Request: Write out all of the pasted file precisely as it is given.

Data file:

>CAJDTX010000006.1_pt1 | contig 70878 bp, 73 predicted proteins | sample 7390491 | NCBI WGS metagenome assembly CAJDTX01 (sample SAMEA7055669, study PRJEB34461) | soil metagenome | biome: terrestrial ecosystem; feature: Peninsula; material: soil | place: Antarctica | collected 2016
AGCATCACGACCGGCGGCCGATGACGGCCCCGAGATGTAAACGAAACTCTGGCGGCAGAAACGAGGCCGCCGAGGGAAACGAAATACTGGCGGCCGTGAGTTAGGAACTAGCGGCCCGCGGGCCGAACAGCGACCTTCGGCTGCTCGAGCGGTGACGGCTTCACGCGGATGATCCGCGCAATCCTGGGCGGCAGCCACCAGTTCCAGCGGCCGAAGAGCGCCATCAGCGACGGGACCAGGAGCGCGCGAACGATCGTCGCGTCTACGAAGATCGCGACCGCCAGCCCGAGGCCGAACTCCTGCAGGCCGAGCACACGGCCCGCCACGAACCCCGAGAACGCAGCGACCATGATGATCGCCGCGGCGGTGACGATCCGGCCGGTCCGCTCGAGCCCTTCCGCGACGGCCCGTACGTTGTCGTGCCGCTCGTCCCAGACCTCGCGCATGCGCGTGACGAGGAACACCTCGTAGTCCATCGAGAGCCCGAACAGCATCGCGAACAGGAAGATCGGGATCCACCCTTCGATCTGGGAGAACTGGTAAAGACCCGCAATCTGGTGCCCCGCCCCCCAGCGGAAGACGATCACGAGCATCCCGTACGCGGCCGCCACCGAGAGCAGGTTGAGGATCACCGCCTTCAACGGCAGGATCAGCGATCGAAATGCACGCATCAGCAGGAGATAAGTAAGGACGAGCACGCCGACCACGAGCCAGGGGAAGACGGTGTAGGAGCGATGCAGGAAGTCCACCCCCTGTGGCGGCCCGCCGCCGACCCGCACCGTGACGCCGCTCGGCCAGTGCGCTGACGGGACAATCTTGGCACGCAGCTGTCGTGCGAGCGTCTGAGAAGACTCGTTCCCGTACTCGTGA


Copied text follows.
>CAJDTX010000006.1_pt1 | contig 70878 bp, 73 predicted proteins | sample 7390491 | NCBI WGS metagenome assembly CAJDTX01 (sample SAMEA7055669, study PRJEB34461) | soil metagenome | biome: terrestrial ecosystem; feature: Peninsula; material: soil | place: Antarctica | collected 2016
AGCATCACGACCGGCGGCCGATGACGGCCCCGAGATGTAAACGAAACTCTGGCGGCAGAAACGAGGCCGCCGAGGGAAACGAAATACTGGCGGCCGTGAGTTAGGAACTAGCGGCCCGCGGGCCGAACAGCGACCTTCGGCTGCTCGAGCGGTGACGGCTTCACGCGGATGATCCGCGCAATCCTGGGCGGCAGCCACCAGTTCCAGCGGCCGAAGAGCGCCATCAGCGACGGGACCAGGAGCGCGCGAACGATCGTCGCGTCTACGAAGATCGCGACCGCCAGCCCGAGGCCGAACTCCTGCAGGCCGAGCACACGGCCCGCCACGAACCCCGAGAACGCAGCGACCATGATGATCGCCGCGGCGGTGACGATCCGGCCGGTCCGCTCGAGCCCTTCCGCGACGGCCCGTACGTTGTCGTGCCGCTCGTCCCAGACCTCGCGCATGCGCGTGACGAGGAACACCTCGTAGTCCATCGAGAGCCCGAACAGCATCGCGAACAGGAAGATCGGGATCCACCCTTCGATCTGGGAGAACTGGTAAAGACCCGCAATCTGGTGCCCCGCCCCCCAGCGGAAGACGATCACGAGCATCCCGTACGCGGCCGCCACCGAGAGCAGGTTGAGGATCACCGCCTTCAACGGCAGGATCAGCGATCGAAATGCACGCATCAGCAGGAGATAAGTAAGGACGAGCACGCCGACCACGAGCCAGGGGAAGACGGTGTAGGAGCGATGCAGGAAGTCCACCCCCTGTGGCGGCCCGCCGCCGACCCGCACCGTGACGCCGCTCGGCCAGTGCGCTGACGGGACAATCTTGGCACGCAGCTGTCGTGCGAGCGTCTGAGAAGACTCGTTCCCGTACTCGTGA